Published on the 03/08/2017 | Written by Igor Matich
Are jobs really disappearing? Not so, argues Igor Matich; we just don’t notice the new ones…
It seems odd to go back to an early 19th Century French political economist Frédéric Bastiat to shed light on current economic change, but it has great relevance when looking at unforeseen consequences.
Frédéric Bastiat is noted for writing the “Parable of the Broken Window” a story which, while highlighting the unexpected flow of value, also points out that in economics, there are things which are easily taken note of, and others which are all but invisible.
Bastiat’s story tells of a baker who suffers a broken window, and the townspeople who approvingly note that this creates work for the glazier. What is visible is the broken window and the money spent on the glazier to set it right. What is not visible is that the money the baker would otherwise have had to spend on anything else, is no longer available to do so. Instead, the baker must go without a new coat, and the tailor never gets to cut that cloth.
The lesson from Bastiat’s broken window, and that which is easily taken note of, rings true until this day. Take a significant recent example; the news about the closure of the Cadbury Factory in Dunedin with the potential loss of 360 jobs.
On the face of it, this is a great loss. It is also a highly visible one. Cadbury has been in Dunedin since 1930 and chocolate has been a part of the town, ever present with the wafting aroma of cocoa in the air. It is a tragedy which attracts the interest of newspapermen, politicians and even those without any stake in the factory or Dunedin itself.
Cooler minds will note that when a factory closes, it represents the more efficient allocation of capital, if a market still exists for that factory’s output. It also releases labour tied up in unprofitable work, to be applied elsewhere (and it is inadvisable to underestimate the human capacity to do so).
But what of that which is less visible? What of the jobs which are added in the regions, one by one, in more profitable pursuits, the obvious one in this case being the technology industry itself? There is no hue and cry, much less petitions. It is all but entirely unseen.
And despite the next major headline of this industry or that shuttering a factory, there are hard facts which point to the ability of people to repurpose themselves and find jobs; it should be noted that ‘jobs’ in and of themselves, are not of value. Instead, the work done must address societal needs for which compensation is paid.
Those facts are to be found in New Zealand’s unemployment figures, 4.9 percent at the last count in January, down from 5.1% a year earlier. There are jobs; moreover, given the advances made in mechanisation, automation and efficiency in modern times, this employment is unlikely to be drudgery – although low-paid jobs will always exist.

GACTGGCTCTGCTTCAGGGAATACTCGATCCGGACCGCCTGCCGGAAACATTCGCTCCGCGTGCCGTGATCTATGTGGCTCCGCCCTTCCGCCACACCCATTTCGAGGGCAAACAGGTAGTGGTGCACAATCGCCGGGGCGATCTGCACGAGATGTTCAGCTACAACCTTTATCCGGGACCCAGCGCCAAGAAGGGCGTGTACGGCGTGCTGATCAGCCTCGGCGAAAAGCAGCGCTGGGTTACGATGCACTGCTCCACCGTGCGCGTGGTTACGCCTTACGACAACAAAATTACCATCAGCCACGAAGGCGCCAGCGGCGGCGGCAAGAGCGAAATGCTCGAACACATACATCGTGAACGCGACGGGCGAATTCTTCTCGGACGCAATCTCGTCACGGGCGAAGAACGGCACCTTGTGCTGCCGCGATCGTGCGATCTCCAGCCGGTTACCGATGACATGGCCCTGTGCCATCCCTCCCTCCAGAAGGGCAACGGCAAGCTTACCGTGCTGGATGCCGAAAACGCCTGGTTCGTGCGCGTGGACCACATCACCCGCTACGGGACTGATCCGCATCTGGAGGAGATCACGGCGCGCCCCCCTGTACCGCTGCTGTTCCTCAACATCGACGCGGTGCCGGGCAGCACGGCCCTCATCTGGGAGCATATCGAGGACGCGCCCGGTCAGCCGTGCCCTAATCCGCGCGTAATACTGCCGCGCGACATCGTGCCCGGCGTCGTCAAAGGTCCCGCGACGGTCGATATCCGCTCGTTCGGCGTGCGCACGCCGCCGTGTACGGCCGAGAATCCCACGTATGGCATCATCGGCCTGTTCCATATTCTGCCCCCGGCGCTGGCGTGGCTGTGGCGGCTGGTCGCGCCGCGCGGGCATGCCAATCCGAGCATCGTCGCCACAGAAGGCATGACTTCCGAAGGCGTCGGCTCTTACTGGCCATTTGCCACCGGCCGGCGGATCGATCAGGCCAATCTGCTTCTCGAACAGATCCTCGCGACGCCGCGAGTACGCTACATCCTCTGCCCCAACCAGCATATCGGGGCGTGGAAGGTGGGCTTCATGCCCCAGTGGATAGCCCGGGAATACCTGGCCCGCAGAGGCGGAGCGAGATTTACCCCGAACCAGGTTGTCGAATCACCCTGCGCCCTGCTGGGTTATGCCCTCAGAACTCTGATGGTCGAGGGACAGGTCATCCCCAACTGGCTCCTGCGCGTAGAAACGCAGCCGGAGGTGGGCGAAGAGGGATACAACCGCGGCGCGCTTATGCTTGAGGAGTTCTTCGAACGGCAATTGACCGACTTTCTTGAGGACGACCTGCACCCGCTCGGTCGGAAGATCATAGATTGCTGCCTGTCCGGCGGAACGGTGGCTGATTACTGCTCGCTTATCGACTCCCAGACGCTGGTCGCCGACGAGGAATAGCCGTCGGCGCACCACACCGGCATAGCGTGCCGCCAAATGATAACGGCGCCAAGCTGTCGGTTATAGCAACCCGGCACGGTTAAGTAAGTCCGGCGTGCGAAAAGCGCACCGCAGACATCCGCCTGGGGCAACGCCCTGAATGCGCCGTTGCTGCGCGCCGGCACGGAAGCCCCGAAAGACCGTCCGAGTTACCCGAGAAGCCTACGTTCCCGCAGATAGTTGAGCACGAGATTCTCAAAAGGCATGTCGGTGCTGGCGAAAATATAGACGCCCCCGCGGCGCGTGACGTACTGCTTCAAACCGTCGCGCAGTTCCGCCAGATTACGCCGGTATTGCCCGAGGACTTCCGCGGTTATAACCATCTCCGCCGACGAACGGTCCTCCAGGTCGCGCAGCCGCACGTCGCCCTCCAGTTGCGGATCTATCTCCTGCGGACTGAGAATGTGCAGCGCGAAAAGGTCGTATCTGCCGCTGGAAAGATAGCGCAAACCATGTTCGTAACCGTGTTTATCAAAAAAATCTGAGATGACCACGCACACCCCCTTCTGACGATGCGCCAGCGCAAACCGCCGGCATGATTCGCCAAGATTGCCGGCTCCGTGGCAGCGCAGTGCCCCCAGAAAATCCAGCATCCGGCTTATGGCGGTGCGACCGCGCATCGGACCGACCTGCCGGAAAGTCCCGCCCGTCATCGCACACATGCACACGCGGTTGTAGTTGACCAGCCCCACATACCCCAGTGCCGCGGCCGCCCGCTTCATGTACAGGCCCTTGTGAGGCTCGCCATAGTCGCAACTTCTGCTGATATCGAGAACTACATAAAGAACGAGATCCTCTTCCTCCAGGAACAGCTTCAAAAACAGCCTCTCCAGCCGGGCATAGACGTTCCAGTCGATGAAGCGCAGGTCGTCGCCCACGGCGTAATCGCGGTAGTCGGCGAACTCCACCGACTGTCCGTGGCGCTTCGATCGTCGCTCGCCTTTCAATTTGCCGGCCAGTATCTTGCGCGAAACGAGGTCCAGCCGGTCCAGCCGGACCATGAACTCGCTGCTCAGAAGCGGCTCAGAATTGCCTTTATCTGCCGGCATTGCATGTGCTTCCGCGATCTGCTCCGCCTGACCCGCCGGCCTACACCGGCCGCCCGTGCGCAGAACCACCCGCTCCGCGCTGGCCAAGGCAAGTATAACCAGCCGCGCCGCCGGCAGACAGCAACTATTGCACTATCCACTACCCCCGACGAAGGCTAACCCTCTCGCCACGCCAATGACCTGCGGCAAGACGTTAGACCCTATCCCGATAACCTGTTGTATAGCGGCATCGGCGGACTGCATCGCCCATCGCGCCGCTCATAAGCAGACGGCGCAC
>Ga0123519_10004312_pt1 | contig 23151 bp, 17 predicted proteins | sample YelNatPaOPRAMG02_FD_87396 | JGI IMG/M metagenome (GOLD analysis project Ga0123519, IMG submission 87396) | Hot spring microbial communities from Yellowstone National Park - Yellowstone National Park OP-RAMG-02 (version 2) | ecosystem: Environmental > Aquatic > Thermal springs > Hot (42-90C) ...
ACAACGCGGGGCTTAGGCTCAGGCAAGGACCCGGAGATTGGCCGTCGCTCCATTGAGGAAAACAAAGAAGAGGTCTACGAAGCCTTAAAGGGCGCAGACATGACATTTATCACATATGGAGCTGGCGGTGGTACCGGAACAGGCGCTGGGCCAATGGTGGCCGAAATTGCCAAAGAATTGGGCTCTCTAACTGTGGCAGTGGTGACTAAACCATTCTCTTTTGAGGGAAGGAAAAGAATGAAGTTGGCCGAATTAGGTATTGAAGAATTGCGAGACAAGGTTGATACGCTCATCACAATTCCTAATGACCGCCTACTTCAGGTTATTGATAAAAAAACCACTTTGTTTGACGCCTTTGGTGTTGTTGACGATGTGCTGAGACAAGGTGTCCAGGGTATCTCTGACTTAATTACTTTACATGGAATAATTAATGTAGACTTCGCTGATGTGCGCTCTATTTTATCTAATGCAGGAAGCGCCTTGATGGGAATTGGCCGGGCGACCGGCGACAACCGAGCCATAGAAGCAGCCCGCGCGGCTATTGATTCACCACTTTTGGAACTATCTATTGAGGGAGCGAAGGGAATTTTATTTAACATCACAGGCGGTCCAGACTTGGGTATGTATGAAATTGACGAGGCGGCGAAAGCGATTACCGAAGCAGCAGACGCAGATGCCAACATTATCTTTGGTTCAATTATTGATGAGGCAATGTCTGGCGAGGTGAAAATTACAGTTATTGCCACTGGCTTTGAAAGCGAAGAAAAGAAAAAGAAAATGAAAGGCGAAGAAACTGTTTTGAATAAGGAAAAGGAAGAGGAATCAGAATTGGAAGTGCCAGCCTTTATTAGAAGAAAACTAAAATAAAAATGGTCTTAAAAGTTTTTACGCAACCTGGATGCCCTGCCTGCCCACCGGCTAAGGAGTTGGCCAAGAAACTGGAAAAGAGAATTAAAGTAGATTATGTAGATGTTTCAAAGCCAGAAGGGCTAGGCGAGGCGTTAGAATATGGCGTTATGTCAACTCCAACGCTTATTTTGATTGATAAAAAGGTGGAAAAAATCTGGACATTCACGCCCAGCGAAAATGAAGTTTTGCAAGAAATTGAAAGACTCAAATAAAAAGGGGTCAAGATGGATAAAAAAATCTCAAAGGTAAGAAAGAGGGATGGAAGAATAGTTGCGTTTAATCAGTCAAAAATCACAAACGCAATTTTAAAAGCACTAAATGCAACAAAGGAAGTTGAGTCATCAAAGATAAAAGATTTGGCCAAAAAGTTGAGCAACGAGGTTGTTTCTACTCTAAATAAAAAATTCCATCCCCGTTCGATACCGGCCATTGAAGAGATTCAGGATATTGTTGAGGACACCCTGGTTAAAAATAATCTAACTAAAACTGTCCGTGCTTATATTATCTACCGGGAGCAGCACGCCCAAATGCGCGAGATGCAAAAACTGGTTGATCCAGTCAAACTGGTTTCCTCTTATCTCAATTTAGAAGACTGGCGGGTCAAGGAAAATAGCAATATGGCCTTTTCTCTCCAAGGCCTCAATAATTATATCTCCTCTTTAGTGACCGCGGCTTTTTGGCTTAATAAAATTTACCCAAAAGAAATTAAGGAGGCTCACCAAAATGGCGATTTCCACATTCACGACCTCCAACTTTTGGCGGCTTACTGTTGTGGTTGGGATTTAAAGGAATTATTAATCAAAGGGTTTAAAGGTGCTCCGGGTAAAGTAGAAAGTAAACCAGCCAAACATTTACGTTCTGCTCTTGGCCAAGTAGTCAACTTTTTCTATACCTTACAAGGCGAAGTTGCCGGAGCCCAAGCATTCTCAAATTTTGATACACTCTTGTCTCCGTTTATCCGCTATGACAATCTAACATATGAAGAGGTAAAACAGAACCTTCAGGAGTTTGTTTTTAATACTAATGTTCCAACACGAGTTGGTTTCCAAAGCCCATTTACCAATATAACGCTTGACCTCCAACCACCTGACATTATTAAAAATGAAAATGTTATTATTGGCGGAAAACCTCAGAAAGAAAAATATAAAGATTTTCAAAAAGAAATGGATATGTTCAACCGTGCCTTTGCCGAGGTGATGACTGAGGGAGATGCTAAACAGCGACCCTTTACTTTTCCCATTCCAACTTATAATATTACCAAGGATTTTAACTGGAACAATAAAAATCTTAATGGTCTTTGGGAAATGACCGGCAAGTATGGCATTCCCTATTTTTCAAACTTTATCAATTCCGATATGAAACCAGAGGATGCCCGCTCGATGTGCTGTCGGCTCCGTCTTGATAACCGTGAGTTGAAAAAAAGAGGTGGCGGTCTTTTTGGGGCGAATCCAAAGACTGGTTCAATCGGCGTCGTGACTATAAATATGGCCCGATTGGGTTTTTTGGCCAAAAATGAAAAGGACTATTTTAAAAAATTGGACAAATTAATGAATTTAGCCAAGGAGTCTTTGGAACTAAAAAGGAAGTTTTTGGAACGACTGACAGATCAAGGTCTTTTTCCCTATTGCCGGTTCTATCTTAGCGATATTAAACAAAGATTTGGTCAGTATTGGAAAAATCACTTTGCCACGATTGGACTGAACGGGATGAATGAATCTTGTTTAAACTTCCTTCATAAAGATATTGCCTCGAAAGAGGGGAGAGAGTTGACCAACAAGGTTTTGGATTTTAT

The point is to expose the unseen. Jobs are being created. But large scale job losses make better headlines than the creation of a few jobs here, there and everywhere.
Take the IT sector as case in point.
The Technology Investment Network, or TIN100, has published an annual report on New Zealand’s technology sector for the last 12 years.
The last report in October 2016 showed that the New Zealand Technology Sector had delivered total revenue of $9.42bn in the year up to 31 March 2016. This was up 12 percent on the previous year, the best year in the report’s history. The top 100 companies surveyed employ 40,000 people.
While this report shows huge positive gains, what it doesn’t do is reveal the contribution made by the hundreds of smaller technology companies springing up all over the regions of New Zealand. They are all doing great work, much of that is unhailed as an unseen activity. Include these and the value of the tech sector would be a lot higher.
With technology now the third largest export sector behind dairy and tourism, it’s arguable that we are sowing the seeds of a diversified economy, as put forward in Prof. Shaun Hendy’s and the late Sir Paul Callaghan’s 2013 book, “Get off the grass.”
What we are witnessing from these changes in the economy is a transfer of value. It is an unfortunate reality that in the process, there are those who will be affected and impacted financially and socially. And yet while the duration and extent of this impact is difficult to determine, even as the carpet is ripped out from under the feet of traditional business, jobs and industries, there is growing activity in other places.
Change is constant and we are entering an era where it is also becoming complicated and complex. And the evolution is only going to become more rapid with the advent of artificial intelligence, robotics and machine learning. As these technologies take effect, and in a globalised environment, New Zealand will continue to take its place at the global table, not by trying to prevent Cadbury’s factories from closing down, but through the innovation, investment and wherewithal of the unseen ‘doers’. In the big cities, and in the little ones, too.
Those embracing change will win – and winning is what New Zealanders are very good at.
Igor Matich is MD of Hamilton and Auckland-based cloud services and bespoke software company Dynamo6.